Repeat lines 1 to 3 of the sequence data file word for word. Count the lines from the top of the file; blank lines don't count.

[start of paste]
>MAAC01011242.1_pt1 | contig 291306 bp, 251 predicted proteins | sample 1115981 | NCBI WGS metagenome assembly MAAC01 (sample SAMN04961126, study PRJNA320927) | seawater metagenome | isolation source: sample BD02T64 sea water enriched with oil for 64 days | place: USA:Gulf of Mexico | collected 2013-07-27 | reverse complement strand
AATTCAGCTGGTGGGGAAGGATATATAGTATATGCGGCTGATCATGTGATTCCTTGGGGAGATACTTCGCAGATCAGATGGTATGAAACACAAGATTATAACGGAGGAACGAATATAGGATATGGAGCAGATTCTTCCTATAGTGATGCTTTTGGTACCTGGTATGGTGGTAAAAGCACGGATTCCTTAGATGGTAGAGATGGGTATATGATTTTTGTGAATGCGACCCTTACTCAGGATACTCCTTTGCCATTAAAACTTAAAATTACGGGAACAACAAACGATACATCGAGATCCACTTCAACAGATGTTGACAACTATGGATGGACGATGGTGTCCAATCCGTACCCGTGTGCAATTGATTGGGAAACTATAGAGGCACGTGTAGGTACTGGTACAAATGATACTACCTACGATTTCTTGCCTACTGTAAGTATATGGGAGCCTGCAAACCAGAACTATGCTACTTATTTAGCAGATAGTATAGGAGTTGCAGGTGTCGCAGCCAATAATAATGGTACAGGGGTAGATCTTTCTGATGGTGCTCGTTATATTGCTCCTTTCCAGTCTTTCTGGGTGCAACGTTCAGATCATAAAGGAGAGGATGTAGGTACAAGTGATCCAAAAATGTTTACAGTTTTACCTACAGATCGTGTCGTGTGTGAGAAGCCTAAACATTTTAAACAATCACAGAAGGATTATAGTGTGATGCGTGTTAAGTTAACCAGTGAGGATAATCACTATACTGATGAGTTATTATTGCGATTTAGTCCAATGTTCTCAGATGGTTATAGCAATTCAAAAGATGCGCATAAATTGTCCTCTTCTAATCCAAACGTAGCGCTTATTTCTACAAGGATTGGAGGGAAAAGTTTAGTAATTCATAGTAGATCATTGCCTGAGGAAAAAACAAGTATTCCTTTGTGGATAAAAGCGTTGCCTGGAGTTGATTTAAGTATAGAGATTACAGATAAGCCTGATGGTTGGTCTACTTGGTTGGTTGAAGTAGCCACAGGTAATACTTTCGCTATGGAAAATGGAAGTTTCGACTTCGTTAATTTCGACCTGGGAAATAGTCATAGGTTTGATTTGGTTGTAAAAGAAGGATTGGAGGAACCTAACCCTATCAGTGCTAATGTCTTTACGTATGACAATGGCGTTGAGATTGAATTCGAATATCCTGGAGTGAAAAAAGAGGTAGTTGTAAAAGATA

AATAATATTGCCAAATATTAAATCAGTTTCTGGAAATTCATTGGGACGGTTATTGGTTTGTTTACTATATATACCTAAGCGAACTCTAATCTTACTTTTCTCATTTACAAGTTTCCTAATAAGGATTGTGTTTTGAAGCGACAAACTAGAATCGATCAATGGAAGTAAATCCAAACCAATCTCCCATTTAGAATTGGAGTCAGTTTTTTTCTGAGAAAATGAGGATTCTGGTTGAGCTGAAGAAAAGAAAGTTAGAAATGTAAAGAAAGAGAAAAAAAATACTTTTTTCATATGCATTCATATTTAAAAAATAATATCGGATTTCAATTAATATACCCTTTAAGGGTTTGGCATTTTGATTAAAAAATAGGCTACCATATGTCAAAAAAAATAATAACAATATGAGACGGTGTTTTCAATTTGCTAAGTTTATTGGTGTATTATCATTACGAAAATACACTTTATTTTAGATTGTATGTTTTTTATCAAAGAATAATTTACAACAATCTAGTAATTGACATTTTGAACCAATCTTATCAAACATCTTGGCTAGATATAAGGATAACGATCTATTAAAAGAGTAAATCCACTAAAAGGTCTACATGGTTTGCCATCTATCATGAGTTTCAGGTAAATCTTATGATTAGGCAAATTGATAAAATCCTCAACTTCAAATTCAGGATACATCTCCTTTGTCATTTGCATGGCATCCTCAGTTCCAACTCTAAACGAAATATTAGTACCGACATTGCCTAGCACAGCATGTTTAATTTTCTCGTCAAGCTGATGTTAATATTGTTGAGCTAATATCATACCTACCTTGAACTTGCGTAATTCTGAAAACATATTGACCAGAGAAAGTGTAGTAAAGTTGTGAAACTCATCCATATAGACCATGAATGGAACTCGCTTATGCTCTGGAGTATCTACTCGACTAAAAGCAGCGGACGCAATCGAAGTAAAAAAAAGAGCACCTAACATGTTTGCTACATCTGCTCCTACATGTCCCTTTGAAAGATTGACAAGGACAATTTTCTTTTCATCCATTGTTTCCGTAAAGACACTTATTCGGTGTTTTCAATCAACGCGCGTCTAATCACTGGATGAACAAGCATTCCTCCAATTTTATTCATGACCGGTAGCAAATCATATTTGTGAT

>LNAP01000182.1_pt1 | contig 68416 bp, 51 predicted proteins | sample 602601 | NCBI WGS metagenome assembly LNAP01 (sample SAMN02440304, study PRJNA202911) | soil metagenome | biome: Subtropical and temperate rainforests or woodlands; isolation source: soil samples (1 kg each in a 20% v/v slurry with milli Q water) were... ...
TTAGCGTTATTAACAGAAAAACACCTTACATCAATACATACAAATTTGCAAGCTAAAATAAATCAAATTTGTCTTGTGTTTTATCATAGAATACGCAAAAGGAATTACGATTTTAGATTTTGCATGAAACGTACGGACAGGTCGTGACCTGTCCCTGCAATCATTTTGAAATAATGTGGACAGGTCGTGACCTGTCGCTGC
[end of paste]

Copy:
>MAAC01011242.1_pt1 | contig 291306 bp, 251 predicted proteins | sample 1115981 | NCBI WGS metagenome assembly MAAC01 (sample SAMN04961126, study PRJNA320927) | seawater metagenome | isolation source: sample BD02T64 sea water enriched with oil for 64 days | place: USA:Gulf of Mexico | collected 2013-07-27 | reverse complement strand
AATTCAGCTGGTGGGGAAGGATATATAGTATATGCGGCTGATCATGTGATTCCTTGGGGAGATACTTCGCAGATCAGATGGTATGAAACACAAGATTATAACGGAGGAACGAATATAGGATATGGAGCAGATTCTTCCTATAGTGATGCTTTTGGTACCTGGTATGGTGGTAAAAGCACGGATTCCTTAGATGGTAGAGATGGGTATATGATTTTTGTGAATGCGACCCTTACTCAGGATACTCCTTTGCCATTAAAACTTAAAATTACGGGAACAACAAACGATACATCGAGATCCACTTCAACAGATGTTGACAACTATGGATGGACGATGGTGTCCAATCCGTACCCGTGTGCAATTGATTGGGAAACTATAGAGGCACGTGTAGGTACTGGTACAAATGATACTACCTACGATTTCTTGCCTACTGTAAGTATATGGGAGCCTGCAAACCAGAACTATGCTACTTATTTAGCAGATAGTATAGGAGTTGCAGGTGTCGCAGCCAATAATAATGGTACAGGGGTAGATCTTTCTGATGGTGCTCGTTATATTGCTCCTTTCCAGTCTTTCTGGGTGCAACGTTCAGATCATAAAGGAGAGGATGTAGGTACAAGTGATCCAAAAATGTTTACAGTTTTACCTACAGATCGTGTCGTGTGTGAGAAGCCTAAACATTTTAAACAATCACAGAAGGATTATAGTGTGATGCGTGTTAAGTTAACCAGTGAGGATAATCACTATACTGATGAGTTATTATTGCGATTTAGTCCAATGTTCTCAGATGGTTATAGCAATTCAAAAGATGCGCATAAATTGTCCTCTTCTAATCCAAACGTAGCGCTTATTTCTACAAGGATTGGAGGGAAAAGTTTAGTAATTCATAGTAGATCATTGCCTGAGGAAAAAACAAGTATTCCTTTGTGGATAAAAGCGTTGCCTGGAGTTGATTTAAGTATAGAGATTACAGATAAGCCTGATGGTTGGTCTACTTGGTTGGTTGAAGTAGCCACAGGTAATACTTTCGCTATGGAAAATGGAAGTTTCGACTTCGTTAATTTCGACCTGGGAAATAGTCATAGGTTTGATTTGGTTGTAAAAGAAGGATTGGAGGAACCTAACCCTATCAGTGCTAATGTCTTTACGTATGACAATGGCGTTGAGATTGAATTCGAATATCCTGGAGTGAAAAAAGAGGTAGTTGTAAAAGATA

AATAATATTGCCAAATATTAAATCAGTTTCTGGAAATTCATTGGGACGGTTATTGGTTTGTTTACTATATATACCTAAGCGAACTCTAATCTTACTTTTCTCATTTACAAGTTTCCTAATAAGGATTGTGTTTTGAAGCGACAAACTAGAATCGATCAATGGAAGTAAATCCAAACCAATCTCCCATTTAGAATTGGAGTCAGTTTTTTTCTGAGAAAATGAGGATTCTGGTTGAGCTGAAGAAAAGAAAGTTAGAAATGTAAAGAAAGAGAAAAAAAATACTTTTTTCATATGCATTCATATTTAAAAAATAATATCGGATTTCAATTAATATACCCTTTAAGGGTTTGGCATTTTGATTAAAAAATAGGCTACCATATGTCAAAAAAAATAATAACAATATGAGACGGTGTTTTCAATTTGCTAAGTTTATTGGTGTATTATCATTACGAAAATACACTTTATTTTAGATTGTATGTTTTTTATCAAAGAATAATTTACAACAATCTAGTAATTGACATTTTGAACCAATCTTATCAAACATCTTGGCTAGATATAAGGATAACGATCTATTAAAAGAGTAAATCCACTAAAAGGTCTACATGGTTTGCCATCTATCATGAGTTTCAGGTAAATCTTATGATTAGGCAAATTGATAAAATCCTCAACTTCAAATTCAGGATACATCTCCTTTGTCATTTGCATGGCATCCTCAGTTCCAACTCTAAACGAAATATTAGTACCGACATTGCCTAGCACAGCATGTTTAATTTTCTCGTCAAGCTGATGTTAATATTGTTGAGCTAATATCATACCTACCTTGAACTTGCGTAATTCTGAAAACATATTGACCAGAGAAAGTGTAGTAAAGTTGTGAAACTCATCCATATAGACCATGAATGGAACTCGCTTATGCTCTGGAGTATCTACTCGACTAAAAGCAGCGGACGCAATCGAAGTAAAAAAAAGAGCACCTAACATGTTTGCTACATCTGCTCCTACATGTCCCTTTGAAAGATTGACAAGGACAATTTTCTTTTCATCCATTGTTTCCGTAAAGACACTTATTCGGTGTTTTCAATCAACGCGCGTCTAATCACTGGATGAACAAGCATTCCTCCAATTTTATTCATGACCGGTAGCAAATCATATTTGTGAT